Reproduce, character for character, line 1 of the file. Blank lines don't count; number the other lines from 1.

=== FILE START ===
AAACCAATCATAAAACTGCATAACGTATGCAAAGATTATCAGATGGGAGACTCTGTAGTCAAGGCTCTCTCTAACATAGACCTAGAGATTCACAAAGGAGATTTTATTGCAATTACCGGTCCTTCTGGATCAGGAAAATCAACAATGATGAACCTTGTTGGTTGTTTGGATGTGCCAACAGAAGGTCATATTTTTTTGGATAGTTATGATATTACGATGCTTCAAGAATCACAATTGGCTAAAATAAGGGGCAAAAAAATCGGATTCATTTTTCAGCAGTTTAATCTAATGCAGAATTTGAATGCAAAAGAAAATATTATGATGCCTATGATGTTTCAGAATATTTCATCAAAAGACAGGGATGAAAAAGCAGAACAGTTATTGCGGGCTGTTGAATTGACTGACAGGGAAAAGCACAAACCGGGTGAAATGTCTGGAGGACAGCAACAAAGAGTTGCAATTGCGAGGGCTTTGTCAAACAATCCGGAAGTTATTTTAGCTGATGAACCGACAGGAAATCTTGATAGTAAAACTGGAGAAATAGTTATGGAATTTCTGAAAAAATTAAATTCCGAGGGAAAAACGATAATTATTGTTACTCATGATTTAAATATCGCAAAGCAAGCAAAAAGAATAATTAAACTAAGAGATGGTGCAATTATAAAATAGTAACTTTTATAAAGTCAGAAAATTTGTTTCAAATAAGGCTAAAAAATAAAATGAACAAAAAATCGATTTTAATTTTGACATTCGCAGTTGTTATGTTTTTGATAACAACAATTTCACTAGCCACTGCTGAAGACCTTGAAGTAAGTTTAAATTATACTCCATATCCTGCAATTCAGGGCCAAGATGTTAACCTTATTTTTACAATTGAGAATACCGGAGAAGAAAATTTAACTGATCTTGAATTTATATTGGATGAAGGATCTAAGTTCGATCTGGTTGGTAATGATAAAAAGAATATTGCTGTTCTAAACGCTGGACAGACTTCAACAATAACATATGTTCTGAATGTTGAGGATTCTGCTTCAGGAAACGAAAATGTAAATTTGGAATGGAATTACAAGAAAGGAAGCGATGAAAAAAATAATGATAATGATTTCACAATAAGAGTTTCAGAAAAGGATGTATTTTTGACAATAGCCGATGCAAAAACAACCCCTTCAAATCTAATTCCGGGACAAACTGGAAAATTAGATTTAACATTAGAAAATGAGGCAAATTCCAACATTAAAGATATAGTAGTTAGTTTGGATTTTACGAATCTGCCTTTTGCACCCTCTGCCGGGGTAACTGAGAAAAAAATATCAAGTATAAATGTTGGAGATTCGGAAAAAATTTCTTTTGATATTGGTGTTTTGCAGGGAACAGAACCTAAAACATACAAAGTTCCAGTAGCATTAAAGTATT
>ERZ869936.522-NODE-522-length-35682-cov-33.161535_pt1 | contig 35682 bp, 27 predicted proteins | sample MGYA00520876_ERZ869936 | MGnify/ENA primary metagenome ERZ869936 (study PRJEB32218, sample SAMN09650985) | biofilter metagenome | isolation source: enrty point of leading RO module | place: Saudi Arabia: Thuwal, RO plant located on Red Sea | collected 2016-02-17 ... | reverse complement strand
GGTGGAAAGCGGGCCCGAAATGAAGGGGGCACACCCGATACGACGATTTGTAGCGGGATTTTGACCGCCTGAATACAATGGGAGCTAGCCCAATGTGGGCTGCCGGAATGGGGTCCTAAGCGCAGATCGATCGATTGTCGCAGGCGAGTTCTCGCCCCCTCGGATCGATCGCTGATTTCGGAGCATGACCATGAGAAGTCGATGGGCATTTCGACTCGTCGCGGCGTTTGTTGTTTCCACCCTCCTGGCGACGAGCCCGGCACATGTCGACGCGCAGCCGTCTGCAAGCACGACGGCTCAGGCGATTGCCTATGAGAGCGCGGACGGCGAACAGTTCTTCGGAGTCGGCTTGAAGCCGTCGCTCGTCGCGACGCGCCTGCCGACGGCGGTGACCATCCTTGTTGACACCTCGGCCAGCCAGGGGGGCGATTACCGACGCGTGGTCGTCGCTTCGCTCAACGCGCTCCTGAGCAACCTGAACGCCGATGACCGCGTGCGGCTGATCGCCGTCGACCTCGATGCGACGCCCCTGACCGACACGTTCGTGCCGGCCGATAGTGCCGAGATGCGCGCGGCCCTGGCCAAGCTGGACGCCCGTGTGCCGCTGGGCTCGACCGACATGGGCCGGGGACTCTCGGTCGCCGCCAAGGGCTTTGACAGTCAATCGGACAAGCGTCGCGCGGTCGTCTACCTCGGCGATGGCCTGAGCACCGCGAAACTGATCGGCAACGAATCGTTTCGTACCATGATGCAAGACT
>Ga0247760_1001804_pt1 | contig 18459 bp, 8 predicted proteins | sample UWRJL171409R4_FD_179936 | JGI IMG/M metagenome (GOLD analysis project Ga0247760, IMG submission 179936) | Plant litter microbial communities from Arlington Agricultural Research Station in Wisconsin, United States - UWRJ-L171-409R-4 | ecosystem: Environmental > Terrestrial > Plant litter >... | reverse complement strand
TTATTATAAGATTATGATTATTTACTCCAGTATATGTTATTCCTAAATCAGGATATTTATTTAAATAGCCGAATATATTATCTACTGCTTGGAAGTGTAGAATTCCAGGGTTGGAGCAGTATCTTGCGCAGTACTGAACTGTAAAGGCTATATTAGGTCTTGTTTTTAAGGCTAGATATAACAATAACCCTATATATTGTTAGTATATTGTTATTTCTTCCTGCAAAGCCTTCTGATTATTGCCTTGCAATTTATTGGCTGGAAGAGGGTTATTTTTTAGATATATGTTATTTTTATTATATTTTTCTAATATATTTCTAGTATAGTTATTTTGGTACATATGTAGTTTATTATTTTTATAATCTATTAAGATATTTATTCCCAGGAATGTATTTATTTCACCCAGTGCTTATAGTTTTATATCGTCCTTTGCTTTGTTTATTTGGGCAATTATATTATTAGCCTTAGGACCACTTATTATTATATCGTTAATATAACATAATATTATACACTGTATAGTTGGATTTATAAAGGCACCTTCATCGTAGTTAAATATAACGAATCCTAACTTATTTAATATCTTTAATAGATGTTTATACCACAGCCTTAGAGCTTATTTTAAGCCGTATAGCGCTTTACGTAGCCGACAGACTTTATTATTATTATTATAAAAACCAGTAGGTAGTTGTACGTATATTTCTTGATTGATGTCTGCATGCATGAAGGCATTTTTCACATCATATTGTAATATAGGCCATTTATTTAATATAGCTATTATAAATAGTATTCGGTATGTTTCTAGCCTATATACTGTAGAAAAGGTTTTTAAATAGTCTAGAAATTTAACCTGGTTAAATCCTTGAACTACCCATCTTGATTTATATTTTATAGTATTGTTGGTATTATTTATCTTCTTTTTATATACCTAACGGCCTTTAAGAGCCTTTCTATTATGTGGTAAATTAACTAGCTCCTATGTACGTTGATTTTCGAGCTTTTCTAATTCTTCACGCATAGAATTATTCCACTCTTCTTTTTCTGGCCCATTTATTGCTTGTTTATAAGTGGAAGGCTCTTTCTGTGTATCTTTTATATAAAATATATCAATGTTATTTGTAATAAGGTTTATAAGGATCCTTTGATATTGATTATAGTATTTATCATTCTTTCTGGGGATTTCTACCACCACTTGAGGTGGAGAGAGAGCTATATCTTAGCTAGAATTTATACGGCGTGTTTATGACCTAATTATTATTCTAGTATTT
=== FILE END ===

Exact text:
AAACCAATCATAAAACTGCATAACGTATGCAAAGATTATCAGATGGGAGACTCTGTAGTCAAGGCTCTCTCTAACATAGACCTAGAGATTCACAAAGGAGATTTTATTGCAATTACCGGTCCTTCTGGATCAGGAAAATCAACAATGATGAACCTTGTTGGTTGTTTGGATGTGCCAACAGAAGGTCATATTTTTTTGGATAGTTATGATATTACGATGCTTCAAGAATCACAATTGGCTAAAATAAGGGGCAAAAAAATCGGATTCATTTTTCAGCAGTTTAATCTAATGCAGAATTTGAATGCAAAAGAAAATATTATGATGCCTATGATGTTTCAGAATATTTCATCAAAAGACAGGGATGAAAAAGCAGAACAGTTATTGCGGGCTGTTGAATTGACTGACAGGGAAAAGCACAAACCGGGTGAAATGTCTGGAGGACAGCAACAAAGAGTTGCAATTGCGAGGGCTTTGTCAAACAATCCGGAAGTTATTTTAGCTGATGAACCGACAGGAAATCTTGATAGTAAAACTGGAGAAATAGTTATGGAATTTCTGAAAAAATTAAATTCCGAGGGAAAAACGATAATTATTGTTACTCATGATTTAAATATCGCAAAGCAAGCAAAAAGAATAATTAAACTAAGAGATGGTGCAATTATAAAATAGTAACTTTTATAAAGTCAGAAAATTTGTTTCAAATAAGGCTAAAAAATAAAATGAACAAAAAATCGATTTTAATTTTGACATTCGCAGTTGTTATGTTTTTGATAACAACAATTTCACTAGCCACTGCTGAAGACCTTGAAGTAAGTTTAAATTATACTCCATATCCTGCAATTCAGGGCCAAGATGTTAACCTTATTTTTACAATTGAGAATACCGGAGAAGAAAATTTAACTGATCTTGAATTTATATTGGATGAAGGATCTAAGTTCGATCTGGTTGGTAATGATAAAAAGAATATTGCTGTTCTAAACGCTGGACAGACTTCAACAATAACATATGTTCTGAATGTTGAGGATTCTGCTTCAGGAAACGAAAATGTAAATTTGGAATGGAATTACAAGAAAGGAAGCGATGAAAAAAATAATGATAATGATTTCACAATAAGAGTTTCAGAAAAGGATGTATTTTTGACAATAGCCGATGCAAAAACAACCCCTTCAAATCTAATTCCGGGACAAACTGGAAAATTAGATTTAACATTAGAAAATGAGGCAAATTCCAACATTAAAGATATAGTAGTTAGTTTGGATTTTACGAATCTGCCTTTTGCACCCTCTGCCGGGGTAACTGAGAAAAAAATATCAAGTATAAATGTTGGAGATTCGGAAAAAATTTCTTTTGATATTGGTGTTTTGCAGGGAACAGAACCTAAAACATACAAAGTTCCAGTAGCATTAAAGTATT